Pubdate: Mon, 1 May 2000
Source: Morning News of Northwest Arkansas (AR)
Copyright: 2000, Donrey Media Group
Author: Denele Campbell


Recent outcry over the methods by which Elian Gonzalez was returned to his 
father has resulted in Congressman Hutchinson voicing his "shock" and 
calling for hearings.

The congressman wants to know whether excessive force of this kind is the 
treatment American citizens should expect from federal authorities.

The answer is "yes."

And not only federal authorities, but state and local authorities as well.

The origins of this practice can be traced directly back to the Reagan 
administration, which designated drug trafficking as a "national-security" 
threat and encouraged civilian law-enforcement agencies to take advantage 
of military assistance.

In 1989, President Bush created regional task forces in the Department of 
Defense to act as liaisons between police and the military. As part of this 
shift in public policy, Congress ordered the Pentagon to make 
military-surplus hardware available to local law-enforcement agencies for 
the enforcement of drug laws.

We can now look at the result of these policies, not only in Elian's 
experience, but in towns across America. Innocent people are being killed 
in predawn invasions of homes by hooded policemen wielding automatic 
weapons. Suspects, who our laws state should be considered innocent until 
proven guilty, are increasingly murdered by arresting officers trained in 
violent methods.

According to a Sept. 12, 1999, article in the Baltimore Sun by Diane Weber 
( ):  "A soldier does 
not think; he initiates violence on command and doesn't worry about Miranda 
rights. Being a killing machine is necessary to the survival of the 
warrior, and to the survival of the nation at war.

"A law-enforcement officer, however, is a citizen like the rest of us ...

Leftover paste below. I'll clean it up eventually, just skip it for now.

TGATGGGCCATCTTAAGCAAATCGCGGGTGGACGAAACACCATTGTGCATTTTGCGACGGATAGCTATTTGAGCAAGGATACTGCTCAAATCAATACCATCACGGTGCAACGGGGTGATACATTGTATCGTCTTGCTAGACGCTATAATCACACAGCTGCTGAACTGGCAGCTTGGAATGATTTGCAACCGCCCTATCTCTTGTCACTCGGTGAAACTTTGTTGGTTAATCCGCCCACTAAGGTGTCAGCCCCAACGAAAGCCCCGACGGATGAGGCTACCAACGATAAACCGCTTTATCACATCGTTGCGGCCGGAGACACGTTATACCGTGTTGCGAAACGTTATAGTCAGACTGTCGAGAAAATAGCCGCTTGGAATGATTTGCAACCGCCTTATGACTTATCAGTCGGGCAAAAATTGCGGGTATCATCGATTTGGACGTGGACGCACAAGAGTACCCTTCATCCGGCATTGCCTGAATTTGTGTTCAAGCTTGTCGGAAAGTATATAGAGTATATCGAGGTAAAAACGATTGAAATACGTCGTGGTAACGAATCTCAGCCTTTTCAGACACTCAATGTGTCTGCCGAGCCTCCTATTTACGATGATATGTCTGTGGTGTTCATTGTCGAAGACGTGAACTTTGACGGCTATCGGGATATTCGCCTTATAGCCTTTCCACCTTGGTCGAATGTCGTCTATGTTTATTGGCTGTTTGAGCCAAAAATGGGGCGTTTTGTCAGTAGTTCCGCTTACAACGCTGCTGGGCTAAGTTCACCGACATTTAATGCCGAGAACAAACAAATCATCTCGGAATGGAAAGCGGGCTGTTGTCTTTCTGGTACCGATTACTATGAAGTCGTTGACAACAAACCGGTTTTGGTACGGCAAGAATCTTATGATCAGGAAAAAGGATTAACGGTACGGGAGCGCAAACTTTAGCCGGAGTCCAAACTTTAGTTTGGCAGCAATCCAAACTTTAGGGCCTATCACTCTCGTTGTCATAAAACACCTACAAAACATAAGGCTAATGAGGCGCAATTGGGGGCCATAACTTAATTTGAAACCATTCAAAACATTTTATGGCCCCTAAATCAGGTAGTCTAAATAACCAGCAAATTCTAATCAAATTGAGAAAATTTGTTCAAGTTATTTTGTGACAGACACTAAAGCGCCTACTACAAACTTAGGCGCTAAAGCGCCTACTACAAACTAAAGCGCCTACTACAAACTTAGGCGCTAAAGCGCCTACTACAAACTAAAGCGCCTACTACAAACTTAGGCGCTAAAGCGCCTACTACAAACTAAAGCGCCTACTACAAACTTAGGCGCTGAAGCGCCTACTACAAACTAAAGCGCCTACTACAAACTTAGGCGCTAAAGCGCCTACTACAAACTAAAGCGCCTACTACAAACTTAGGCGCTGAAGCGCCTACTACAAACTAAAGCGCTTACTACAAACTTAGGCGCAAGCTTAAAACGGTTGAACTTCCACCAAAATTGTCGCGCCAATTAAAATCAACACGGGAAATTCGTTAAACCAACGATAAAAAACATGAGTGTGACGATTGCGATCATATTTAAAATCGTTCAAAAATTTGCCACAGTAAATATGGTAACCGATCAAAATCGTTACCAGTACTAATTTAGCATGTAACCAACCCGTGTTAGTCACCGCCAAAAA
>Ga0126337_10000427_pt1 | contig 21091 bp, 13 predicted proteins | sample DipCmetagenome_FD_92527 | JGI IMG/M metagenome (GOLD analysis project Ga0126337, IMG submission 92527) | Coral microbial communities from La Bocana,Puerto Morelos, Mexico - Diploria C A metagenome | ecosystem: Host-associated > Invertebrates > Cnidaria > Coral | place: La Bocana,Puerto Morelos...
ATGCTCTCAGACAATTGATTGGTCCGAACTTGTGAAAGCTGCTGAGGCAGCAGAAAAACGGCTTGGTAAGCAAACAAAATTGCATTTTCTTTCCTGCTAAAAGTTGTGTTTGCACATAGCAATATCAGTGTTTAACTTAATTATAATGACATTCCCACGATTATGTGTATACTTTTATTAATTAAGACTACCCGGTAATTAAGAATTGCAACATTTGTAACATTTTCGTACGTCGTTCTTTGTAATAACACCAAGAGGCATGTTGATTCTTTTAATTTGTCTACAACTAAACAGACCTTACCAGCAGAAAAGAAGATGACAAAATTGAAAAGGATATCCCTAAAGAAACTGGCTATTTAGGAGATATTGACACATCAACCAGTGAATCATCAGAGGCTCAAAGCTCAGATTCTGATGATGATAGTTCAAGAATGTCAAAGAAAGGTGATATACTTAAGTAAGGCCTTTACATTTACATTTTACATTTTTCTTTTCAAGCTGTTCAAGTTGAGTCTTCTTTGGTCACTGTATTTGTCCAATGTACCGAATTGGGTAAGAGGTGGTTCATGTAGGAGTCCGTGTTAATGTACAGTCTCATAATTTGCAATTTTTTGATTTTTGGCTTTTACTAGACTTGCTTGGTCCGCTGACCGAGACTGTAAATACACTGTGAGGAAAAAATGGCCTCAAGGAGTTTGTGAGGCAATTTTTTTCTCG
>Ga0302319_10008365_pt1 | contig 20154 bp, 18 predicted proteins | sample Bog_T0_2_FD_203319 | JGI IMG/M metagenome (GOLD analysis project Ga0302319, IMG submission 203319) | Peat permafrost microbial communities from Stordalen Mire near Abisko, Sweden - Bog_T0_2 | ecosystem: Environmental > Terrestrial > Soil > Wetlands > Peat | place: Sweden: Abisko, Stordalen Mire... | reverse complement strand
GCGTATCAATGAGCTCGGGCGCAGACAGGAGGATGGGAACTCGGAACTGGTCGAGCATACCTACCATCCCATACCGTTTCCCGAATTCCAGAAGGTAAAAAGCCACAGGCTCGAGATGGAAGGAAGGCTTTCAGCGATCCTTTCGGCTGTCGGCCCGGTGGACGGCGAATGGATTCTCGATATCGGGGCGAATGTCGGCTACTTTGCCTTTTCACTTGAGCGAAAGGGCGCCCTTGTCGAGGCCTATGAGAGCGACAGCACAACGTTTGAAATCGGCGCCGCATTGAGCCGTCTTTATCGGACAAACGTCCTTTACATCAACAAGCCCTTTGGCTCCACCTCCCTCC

The job of the police is to react to the violence of others, to apprehend 
criminal suspects and deliver them over to a court of law."

What many civil libertarians have long lamented and what Hutchinson is 
evidently just now realizing is that training domestic-police forces to 
carry out their duties like invading armies cannot help but lead to 
inappropriate and grossly excessive use of force.

The public has gone along with this militarization in the misguided belief 
that drug users are crazed, armed to the teeth, and unworthy of the 
constitutional protections afforded to the "average" American citizen.

Never mind that the vast majority of drug offenders are nonviolent users, 
many of which self-medicate for debilitating medical conditions relieved by 
the use of marijuana.

Never mind that, once police are trained and equipped like paramilitary 
forces, they will act like paramilitary forces, even if the "enemy" is a 
little boy or his relatives.

Congressman Hutchinson cites the incident at Waco, Texas, in his call for 
hearings. The congressman seems to have forgotten the most elemental fact 
about Waco. The whole thing began as an effort to serve an arrest and 
search warrant, based on the allegation that the Davidian complex housed a 
methamphetamine lab.

Denele Campbell
West Fork
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